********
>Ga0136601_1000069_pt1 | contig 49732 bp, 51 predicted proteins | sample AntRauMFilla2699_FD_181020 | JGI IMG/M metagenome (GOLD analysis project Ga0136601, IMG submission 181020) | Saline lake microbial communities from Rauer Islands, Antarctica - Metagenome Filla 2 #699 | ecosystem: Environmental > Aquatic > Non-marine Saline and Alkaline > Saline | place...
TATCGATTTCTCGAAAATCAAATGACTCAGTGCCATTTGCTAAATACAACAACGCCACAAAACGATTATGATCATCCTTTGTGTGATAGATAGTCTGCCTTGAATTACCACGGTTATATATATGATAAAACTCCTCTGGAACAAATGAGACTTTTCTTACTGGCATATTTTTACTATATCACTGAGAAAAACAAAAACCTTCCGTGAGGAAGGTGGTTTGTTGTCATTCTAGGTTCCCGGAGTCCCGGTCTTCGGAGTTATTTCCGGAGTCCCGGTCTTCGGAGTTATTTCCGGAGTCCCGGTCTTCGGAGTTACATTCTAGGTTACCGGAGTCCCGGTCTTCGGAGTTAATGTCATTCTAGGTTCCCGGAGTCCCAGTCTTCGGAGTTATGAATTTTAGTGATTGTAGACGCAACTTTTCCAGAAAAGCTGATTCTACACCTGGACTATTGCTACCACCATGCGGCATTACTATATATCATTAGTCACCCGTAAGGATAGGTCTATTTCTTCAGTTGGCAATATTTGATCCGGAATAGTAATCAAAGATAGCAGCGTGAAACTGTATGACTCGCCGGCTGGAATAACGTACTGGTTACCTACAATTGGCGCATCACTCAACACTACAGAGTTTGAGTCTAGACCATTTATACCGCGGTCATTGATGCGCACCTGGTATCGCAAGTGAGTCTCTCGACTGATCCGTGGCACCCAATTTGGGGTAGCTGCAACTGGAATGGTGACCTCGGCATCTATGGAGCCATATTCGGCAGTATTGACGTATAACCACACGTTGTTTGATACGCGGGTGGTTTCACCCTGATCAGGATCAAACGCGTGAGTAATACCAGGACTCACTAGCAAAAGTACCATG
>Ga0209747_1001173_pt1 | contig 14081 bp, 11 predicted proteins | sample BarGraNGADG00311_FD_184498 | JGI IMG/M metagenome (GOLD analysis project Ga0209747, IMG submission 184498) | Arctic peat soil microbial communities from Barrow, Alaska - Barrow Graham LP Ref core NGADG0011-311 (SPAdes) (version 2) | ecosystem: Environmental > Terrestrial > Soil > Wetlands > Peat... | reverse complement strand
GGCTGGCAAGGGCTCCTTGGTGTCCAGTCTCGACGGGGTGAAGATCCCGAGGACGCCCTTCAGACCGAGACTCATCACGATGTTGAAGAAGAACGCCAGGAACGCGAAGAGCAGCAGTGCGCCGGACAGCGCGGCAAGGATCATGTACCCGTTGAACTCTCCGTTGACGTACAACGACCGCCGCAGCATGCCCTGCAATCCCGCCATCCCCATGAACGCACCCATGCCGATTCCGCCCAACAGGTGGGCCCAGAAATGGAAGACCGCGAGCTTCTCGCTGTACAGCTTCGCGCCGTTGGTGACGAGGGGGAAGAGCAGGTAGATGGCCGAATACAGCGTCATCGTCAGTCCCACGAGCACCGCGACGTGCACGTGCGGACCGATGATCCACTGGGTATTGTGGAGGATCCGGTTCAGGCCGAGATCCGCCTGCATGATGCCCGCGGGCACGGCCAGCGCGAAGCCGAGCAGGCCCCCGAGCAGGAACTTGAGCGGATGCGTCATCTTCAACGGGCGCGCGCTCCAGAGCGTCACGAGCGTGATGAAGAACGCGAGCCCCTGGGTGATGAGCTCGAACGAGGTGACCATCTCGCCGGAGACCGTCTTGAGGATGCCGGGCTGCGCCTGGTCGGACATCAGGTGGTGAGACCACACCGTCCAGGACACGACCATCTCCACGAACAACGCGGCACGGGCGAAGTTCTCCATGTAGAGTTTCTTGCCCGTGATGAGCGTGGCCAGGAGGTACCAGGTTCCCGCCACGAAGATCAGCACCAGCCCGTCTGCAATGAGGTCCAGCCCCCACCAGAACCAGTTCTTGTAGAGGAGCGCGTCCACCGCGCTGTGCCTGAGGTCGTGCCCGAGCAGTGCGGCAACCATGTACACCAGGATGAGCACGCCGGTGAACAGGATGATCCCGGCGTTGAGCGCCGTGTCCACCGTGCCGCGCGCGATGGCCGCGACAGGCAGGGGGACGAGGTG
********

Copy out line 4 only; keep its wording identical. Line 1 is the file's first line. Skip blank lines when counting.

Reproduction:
GGCTGGCAAGGGCTCCTTGGTGTCCAGTCTCGACGGGGTGAAGATCCCGAGGACGCCCTTCAGACCGAGACTCATCACGATGTTGAAGAAGAACGCCAGGAACGCGAAGAGCAGCAGTGCGCCGGACAGCGCGGCAAGGATCATGTACCCGTTGAACTCTCCGTTGACGTACAACGACCGCCGCAGCATGCCCTGCAATCCCGCCATCCCCATGAACGCACCCATGCCGATTCCGCCCAACAGGTGGGCCCAGAAATGGAAGACCGCGAGCTTCTCGCTGTACAGCTTCGCGCCGTTGGTGACGAGGGGGAAGAGCAGGTAGATGGCCGAATACAGCGTCATCGTCAGTCCCACGAGCACCGCGACGTGCACGTGCGGACCGATGATCCACTGGGTATTGTGGAGGATCCGGTTCAGGCCGAGATCCGCCTGCATGATGCCCGCGGGCACGGCCAGCGCGAAGCCGAGCAGGCCCCCGAGCAGGAACTTGAGCGGATGCGTCATCTTCAACGGGCGCGCGCTCCAGAGCGTCACGAGCGTGATGAAGAACGCGAGCCCCTGGGTGATGAGCTCGAACGAGGTGACCATCTCGCCGGAGACCGTCTTGAGGATGCCGGGCTGCGCCTGGTCGGACATCAGGTGGTGAGACCACACCGTCCAGGACACGACCATCTCCACGAACAACGCGGCACGGGCGAAGTTCTCCATGTAGAGTTTCTTGCCCGTGATGAGCGTGGCCAGGAGGTACCAGGTTCCCGCCACGAAGATCAGCACCAGCCCGTCTGCAATGAGGTCCAGCCCCCACCAGAACCAGTTCTTGTAGAGGAGCGCGTCCACCGCGCTGTGCCTGAGGTCGTGCCCGAGCAGTGCGGCAACCATGTACACCAGGATGAGCACGCCGGTGAACAGGATGATCCCGGCGTTGAGCGCCGTGTCCACCGTGCCGCGCGCGATGGCCGCGACAGGCAGGGGGACGAGGTG